This is to add to my other board series posts, and it’s an important one. As a board member you have a voice, and it is imperative that you know how to use it wisely and appropriately.
It is always important to remember that no one board member has more power than another; all members have an equal voice. It is true, however, that members may have different role responsibilities. An example of this would be the Chair (AKA Chief Governing Officer) or the Vice-Chair or the Secretary. The Chair has a role description, and because of the importance of this role (I talk about that here), it’s essential for the board to hold able and responsible the Chair. The Chair has, after all, committed themselves to delivering specific outcomes to the board. And effective Chair helps the board thrive, an ineffective Chair actually diminishes the board’s effectiveness – which, if left unchecked can derail a board entirely, sometimes for years.
Some of the ways you can empower yourself as a board member is by reading about the basic rules of governance and motions. Here is a helpful link for that. Many boards operate without using all the motions listed in the article and several often conduct business in a relaxed manner, but it’s still essential that you do your own homework. This enables you to use your voice.
I want to talk specifically about some behaviours that every board member should avoid as it erodes trust on the board and with the stakeholders:
Board members owe it to the stakeholders to do whatever it takes to keep the board healthy! This is why board self-evaluation, evaluation of board members by other members (at the board table), and a checkup with a consultant are valuable processes.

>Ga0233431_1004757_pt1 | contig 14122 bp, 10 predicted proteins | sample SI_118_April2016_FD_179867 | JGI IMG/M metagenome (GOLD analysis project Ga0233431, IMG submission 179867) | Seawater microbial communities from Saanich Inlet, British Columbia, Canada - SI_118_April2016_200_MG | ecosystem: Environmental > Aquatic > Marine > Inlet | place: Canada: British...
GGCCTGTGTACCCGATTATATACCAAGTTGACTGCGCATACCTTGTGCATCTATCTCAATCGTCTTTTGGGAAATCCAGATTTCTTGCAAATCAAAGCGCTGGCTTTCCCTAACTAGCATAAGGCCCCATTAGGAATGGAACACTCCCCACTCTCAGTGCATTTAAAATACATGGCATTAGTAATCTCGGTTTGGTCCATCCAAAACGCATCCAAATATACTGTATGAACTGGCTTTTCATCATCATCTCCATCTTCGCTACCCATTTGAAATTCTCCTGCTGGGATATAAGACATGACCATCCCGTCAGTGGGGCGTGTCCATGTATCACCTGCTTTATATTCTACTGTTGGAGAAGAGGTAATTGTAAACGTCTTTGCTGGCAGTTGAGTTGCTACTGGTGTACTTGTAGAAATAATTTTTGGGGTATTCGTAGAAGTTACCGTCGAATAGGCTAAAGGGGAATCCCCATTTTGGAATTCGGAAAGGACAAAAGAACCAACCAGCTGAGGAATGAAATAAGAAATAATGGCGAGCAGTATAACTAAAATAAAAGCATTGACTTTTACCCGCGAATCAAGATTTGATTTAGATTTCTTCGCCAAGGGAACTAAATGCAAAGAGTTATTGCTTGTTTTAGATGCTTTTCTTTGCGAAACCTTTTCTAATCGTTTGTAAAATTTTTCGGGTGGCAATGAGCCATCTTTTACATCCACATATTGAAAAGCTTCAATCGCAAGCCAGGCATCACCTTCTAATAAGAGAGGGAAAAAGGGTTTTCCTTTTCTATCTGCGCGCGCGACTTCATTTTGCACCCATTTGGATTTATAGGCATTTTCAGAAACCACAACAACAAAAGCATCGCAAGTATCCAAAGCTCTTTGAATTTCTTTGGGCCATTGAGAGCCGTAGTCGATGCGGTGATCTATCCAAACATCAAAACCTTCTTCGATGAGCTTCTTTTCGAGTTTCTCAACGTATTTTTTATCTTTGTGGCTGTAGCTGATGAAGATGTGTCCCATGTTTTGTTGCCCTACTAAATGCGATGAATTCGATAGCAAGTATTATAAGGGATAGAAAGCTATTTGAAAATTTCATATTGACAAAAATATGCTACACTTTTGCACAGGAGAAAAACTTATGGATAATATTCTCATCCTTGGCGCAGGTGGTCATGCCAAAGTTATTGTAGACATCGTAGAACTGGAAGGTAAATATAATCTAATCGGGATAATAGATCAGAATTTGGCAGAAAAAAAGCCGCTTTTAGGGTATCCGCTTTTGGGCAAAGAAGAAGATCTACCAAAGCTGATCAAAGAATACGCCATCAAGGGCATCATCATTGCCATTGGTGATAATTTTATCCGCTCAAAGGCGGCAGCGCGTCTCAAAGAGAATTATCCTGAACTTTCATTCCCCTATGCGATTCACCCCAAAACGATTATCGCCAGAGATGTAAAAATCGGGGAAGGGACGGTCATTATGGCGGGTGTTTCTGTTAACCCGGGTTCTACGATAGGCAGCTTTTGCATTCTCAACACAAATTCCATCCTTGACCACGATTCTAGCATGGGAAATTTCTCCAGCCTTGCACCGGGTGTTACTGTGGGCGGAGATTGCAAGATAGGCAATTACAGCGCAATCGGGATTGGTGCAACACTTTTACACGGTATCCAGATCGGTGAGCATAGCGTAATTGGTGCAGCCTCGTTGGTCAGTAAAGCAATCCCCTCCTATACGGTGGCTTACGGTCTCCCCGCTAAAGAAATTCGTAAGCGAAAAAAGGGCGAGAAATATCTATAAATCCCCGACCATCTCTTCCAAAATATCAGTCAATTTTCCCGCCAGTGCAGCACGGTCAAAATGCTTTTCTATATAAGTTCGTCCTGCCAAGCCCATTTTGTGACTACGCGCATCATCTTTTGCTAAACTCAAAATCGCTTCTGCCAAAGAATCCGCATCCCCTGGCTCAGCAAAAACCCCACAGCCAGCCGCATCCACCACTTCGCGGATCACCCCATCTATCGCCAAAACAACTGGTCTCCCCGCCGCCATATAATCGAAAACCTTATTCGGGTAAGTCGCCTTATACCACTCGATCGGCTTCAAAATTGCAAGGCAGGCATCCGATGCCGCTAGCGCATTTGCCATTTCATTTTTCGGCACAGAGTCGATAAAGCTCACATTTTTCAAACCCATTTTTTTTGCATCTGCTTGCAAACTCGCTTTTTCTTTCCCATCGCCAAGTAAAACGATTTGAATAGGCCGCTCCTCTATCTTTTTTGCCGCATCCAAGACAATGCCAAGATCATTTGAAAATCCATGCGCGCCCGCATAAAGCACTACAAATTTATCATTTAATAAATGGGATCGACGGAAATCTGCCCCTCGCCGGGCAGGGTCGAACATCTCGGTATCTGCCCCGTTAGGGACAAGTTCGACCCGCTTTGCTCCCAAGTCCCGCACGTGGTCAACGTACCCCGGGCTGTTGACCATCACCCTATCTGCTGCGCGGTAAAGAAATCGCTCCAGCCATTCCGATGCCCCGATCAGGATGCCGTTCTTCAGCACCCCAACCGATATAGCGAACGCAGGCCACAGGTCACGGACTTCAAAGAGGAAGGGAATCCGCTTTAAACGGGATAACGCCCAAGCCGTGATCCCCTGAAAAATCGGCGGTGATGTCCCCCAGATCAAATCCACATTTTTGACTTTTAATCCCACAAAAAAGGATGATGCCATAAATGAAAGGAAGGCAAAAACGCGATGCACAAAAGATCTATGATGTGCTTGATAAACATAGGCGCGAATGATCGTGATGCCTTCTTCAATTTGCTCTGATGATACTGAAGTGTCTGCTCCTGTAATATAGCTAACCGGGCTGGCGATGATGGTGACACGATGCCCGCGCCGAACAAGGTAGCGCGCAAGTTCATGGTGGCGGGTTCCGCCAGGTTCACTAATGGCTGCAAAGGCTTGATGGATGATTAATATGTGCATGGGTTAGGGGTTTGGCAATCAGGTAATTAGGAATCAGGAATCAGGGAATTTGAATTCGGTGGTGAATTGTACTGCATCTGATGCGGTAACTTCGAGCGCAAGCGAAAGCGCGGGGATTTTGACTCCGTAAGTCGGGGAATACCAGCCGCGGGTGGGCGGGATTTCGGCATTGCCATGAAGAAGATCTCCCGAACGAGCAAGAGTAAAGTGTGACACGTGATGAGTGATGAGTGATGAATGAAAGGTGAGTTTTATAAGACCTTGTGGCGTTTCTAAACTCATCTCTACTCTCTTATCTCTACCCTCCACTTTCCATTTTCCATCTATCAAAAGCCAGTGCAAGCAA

One of the highest qualifications for a board member is that of humility because all board members must submit their preferences to the preferences of the group. 1
But good leadership always begins with leading ourselves well. If we are a board member, we must take that responsibility and journey seriously, ensuring we educate ourselves on what is required of us and how our voice should be used at the board meetings. You have a voice, use it constructively.
Reverend Carmen Kampman
The Reverend Carmen Kampman is a woman on the road of leadership. Ordained with the PAOC, she is a steward of God’s call to women in ministry, and the founder of LEAD Women, a ministry equipping Christian women for leadership. She is also VP of Advancement at Horizon College & Seminary, and a graduate student in the Masters of Leadership program at Briercrest Seminary. Through study, discipline, and passionate encouragement, Carmen cultivates the deep wells of God’s grace and invites others to journey with her, to discover for themselves who they are and how God is calling them to where they want to be.